Steve Bunce: It’s been a tough, long fight but women’s boxing in Britain is finally winning out

COMMENT: It took a long time for us to change from being female boxers to being boxers

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The Independent Online

It has been nearly 20 years since the ban on women boxing in Britain was lifted and the first amateur contests started taking place involving a tiny group of competitors.

In 1996 the amateur authorities in Britain finally let women fight, the professionals following suit two years later when Jane Couch knocked out a hapless flapper called Simona Lukic at the old Cat’s Whiskers club in Streatham, south London. There were men in the boxing business back then who urged women to go it alone, set up their own commission and stay away from them; the women boxing in America on big professional bills at the time were often rubbish and some type of quality control was part of the ancient thinking. On Las Vegas shows there were famous daughters, famous strippers and a couple of genuinely good fighters, but it was still operating just above a freak show.

An attempt in the early Nineties to launch professional women’s boxing in Britain by Sue Atkins, a landscape gardener, had ended in brave failure. Atkins had tried to put on legitimate shows, which often took place above pubs in London. However, the soft-porn industry had lapped it up, wrapping her genuine efforts in softly-lit pictures and filling pages of their magazines with “fight” reports; it was a sordid start for the new sport and, Atkins aside, the men involved were a grubby rabble of clowns.

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Laila Ali fighting Karen Bill in April 2000

The sport needed the amateur system to prosper and there had to be a competitive edge to balance the chaos of Laila Ali’s one-sided contests and the farce of opponents showing up for fights on major cards heavily pregnant. The first World Amateur Championships took place in 2001 in America, the second the following year and then there was a three-year break; women’s amateur boxing was still in the wilderness less than a decade ago.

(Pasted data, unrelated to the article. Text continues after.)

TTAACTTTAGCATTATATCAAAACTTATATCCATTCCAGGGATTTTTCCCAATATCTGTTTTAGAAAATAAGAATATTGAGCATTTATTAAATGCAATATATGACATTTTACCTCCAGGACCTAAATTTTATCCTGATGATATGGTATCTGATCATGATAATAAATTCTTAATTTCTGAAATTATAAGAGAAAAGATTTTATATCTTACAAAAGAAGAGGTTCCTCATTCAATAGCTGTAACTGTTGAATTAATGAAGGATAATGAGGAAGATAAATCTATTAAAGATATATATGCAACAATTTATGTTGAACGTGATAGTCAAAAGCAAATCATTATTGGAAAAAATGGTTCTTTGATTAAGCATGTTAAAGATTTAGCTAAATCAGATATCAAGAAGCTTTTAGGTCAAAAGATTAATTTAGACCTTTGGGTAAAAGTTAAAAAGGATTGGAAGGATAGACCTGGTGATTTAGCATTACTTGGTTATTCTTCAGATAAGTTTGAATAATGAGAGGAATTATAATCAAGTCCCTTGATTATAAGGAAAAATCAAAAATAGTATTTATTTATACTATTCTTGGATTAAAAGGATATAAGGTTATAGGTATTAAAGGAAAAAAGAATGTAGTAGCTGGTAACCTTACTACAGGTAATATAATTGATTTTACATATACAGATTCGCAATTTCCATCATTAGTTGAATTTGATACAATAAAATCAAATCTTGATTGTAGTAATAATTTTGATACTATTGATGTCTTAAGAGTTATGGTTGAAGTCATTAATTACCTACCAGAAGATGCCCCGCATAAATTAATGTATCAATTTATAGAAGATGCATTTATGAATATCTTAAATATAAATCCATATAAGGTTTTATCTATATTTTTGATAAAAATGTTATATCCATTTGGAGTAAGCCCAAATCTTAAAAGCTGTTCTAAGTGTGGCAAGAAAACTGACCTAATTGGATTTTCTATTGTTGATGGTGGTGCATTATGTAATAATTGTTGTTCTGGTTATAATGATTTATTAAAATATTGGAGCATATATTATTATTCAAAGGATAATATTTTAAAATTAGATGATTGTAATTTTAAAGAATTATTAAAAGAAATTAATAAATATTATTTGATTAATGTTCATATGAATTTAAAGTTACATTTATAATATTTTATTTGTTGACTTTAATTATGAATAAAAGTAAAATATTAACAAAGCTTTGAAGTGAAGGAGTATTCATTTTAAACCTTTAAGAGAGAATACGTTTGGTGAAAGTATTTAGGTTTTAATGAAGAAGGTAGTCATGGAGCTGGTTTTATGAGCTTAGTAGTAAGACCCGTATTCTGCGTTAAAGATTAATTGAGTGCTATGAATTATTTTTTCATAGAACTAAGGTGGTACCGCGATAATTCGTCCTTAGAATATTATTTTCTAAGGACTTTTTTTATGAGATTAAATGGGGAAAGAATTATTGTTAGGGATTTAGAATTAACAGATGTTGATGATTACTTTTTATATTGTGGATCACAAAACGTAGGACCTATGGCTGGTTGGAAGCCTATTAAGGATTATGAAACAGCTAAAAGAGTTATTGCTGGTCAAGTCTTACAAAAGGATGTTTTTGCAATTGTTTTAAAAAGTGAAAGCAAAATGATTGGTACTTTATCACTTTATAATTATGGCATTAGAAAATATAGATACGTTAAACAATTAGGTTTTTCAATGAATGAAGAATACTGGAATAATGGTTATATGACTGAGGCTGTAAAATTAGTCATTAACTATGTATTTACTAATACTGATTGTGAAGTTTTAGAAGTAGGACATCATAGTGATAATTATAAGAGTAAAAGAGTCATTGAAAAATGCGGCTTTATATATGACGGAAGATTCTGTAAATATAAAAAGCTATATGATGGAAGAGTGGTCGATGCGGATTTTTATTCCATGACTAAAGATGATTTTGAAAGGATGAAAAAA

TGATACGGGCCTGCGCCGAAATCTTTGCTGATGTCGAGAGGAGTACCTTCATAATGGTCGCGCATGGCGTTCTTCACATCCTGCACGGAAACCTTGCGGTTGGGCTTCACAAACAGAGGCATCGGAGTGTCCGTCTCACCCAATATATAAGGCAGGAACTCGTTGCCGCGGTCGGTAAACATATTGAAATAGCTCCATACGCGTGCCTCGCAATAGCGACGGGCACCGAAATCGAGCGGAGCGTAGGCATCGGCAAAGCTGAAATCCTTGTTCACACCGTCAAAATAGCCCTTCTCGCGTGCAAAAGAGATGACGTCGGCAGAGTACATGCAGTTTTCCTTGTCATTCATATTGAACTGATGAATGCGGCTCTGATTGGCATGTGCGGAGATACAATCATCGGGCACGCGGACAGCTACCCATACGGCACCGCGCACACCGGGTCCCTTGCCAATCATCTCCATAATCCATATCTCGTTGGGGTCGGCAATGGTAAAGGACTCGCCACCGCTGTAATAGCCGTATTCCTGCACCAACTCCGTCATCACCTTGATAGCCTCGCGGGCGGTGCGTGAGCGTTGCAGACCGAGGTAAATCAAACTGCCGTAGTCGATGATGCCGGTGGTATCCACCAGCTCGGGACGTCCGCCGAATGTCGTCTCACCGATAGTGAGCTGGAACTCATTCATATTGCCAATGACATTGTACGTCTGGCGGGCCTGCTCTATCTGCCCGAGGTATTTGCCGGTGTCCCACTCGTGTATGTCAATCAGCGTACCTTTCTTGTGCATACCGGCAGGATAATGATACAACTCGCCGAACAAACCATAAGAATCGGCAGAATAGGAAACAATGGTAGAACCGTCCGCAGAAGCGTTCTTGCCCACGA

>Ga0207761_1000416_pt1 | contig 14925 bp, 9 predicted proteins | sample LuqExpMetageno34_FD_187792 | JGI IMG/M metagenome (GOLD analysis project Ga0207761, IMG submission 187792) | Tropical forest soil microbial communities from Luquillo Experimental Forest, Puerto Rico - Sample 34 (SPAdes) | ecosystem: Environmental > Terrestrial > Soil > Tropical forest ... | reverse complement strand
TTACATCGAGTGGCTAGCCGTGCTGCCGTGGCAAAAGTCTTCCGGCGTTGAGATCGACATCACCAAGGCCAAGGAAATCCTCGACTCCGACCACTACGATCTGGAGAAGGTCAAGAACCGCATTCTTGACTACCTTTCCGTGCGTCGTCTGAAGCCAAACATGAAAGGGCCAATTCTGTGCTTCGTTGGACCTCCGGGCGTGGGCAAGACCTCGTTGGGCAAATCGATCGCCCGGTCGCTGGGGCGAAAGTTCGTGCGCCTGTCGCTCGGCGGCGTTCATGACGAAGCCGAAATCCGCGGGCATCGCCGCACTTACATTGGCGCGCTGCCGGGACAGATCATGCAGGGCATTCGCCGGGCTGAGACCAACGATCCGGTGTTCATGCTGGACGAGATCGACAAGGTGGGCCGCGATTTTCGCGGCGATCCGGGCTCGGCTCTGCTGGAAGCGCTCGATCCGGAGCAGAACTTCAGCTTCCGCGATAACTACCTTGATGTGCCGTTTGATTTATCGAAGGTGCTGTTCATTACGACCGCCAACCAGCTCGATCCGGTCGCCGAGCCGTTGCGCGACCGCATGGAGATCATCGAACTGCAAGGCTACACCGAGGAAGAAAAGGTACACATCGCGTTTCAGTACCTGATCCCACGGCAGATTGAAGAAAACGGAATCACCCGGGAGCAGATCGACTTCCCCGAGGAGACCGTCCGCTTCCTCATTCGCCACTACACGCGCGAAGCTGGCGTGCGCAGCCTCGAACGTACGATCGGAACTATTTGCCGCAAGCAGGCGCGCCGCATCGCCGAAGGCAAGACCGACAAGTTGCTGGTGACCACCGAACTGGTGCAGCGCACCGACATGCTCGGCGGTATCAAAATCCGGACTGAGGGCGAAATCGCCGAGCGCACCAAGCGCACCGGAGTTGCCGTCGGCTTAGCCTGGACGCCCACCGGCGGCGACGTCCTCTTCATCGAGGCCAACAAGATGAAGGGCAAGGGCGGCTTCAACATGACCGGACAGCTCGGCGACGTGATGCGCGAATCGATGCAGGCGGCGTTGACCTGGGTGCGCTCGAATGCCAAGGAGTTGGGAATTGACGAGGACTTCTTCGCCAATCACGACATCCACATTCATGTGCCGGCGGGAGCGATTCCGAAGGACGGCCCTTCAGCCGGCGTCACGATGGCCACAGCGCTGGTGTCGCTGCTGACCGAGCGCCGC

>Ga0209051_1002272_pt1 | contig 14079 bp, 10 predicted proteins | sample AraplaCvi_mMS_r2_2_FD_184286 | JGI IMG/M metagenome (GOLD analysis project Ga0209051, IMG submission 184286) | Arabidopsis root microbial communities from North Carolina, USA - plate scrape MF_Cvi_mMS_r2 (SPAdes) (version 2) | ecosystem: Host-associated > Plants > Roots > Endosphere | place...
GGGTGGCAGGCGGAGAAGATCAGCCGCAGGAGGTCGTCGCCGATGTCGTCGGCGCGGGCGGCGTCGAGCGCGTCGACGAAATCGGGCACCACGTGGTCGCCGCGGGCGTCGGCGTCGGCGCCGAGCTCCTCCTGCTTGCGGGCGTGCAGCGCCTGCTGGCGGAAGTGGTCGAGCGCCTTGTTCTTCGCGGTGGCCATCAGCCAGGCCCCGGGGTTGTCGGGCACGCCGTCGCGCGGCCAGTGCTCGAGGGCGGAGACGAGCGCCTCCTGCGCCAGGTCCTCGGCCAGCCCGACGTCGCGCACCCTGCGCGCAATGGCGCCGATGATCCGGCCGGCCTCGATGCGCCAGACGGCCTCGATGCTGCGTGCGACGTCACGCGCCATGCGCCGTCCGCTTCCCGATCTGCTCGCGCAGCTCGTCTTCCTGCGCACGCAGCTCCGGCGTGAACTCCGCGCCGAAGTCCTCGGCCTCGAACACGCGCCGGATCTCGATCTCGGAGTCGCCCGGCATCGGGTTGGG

“It took a long time for us to change from being female boxers to boxers,” said Jacqui-Lee Pryce, a pioneer and survivor from the dark days. “There were mixed sessions at the [Crystal] Palace in the late Nineties; good boxers like Audley Harrison and David Haye were the stars. They encouraged us, but that all seems like such a long, long time ago.”

Pryce started to box at the Fitzroy Lodge Club in south London alongside Mick Carney, who did so much to encourage female boxers. This was a long time before the ban was lifted and she has been a coach since 2000 – three nights each week she is at the Islington Boxing Club, in north London, which officially has more members than any other club in Britain. 

“There are now about 20 women of all ages with cards at Islington,” said Pryce. “Some are girls, coming through the club’s system, and some join when they are adults – all levels, all backgrounds, just like the boys and men.” Having a “card” means that you actually fight and are not just there for the exercise.

When the ban was lifted in 1996 there was a ridiculous charge all over the country by the media to witness the first officially sanctioned women’s amateur contest. There would be rumours that a girl in Stoke or Plymouth was “carded” – but her nearest rival turned out to be about three stone heavier, 10 years older and 200 miles away. It was a shambles and the women and girls were not very good. One paper even tried to make a fake fight involving a junior and a senior, an illegal move in amateur boxing.

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Commonwealth and Olympic gold medal winner Nicola Adams

At the first World Amateur Championships 13 years ago there were no women from Britain involved, a wise decision by the selectors because no fighters were good enough. Pryce thinks that there might have been some type of “open” day, which bizarrely was attended by Couch, to see if there was anybody worth sending. This Sunday the eighth World Championships start in South Korea and there are four elite Great Britain boxers, with others from the UK also taking part. The Palace is no longer used, women are on full funding at the high-performance centre in Sheffield and middleweight Savannah Marshall (above) will try to defend the title she won in China in 2012.

“In 2008 I was involved with trips to Romania and France with England,” said Pryce, who also acts and will be appearing in Times Square Angel at the Union Theatre in Southwark, south London, later this month. “We had no funding, we had very little but Nicola [Adams] and Savannah were on those trips. It had been a long journey, over 10 years to get to that point. It only really changed with the Olympics [in 2012].”

Couch was witness to the early days and fought on big bills – the undercard of a Lennox Lewis world title fight on one occasion – and against prejudice from the very start. “We were all freaks, monsters and lesbians according to Frank Maloney at the time. Oops, I mean Kellie Maloney,” said Couch. “If I’m honest, I thought that by now women’s boxing would be a bit more advanced than it is.” The dirty macs have gone, there are elite boxers but it still slides mostly under the sporting radar.

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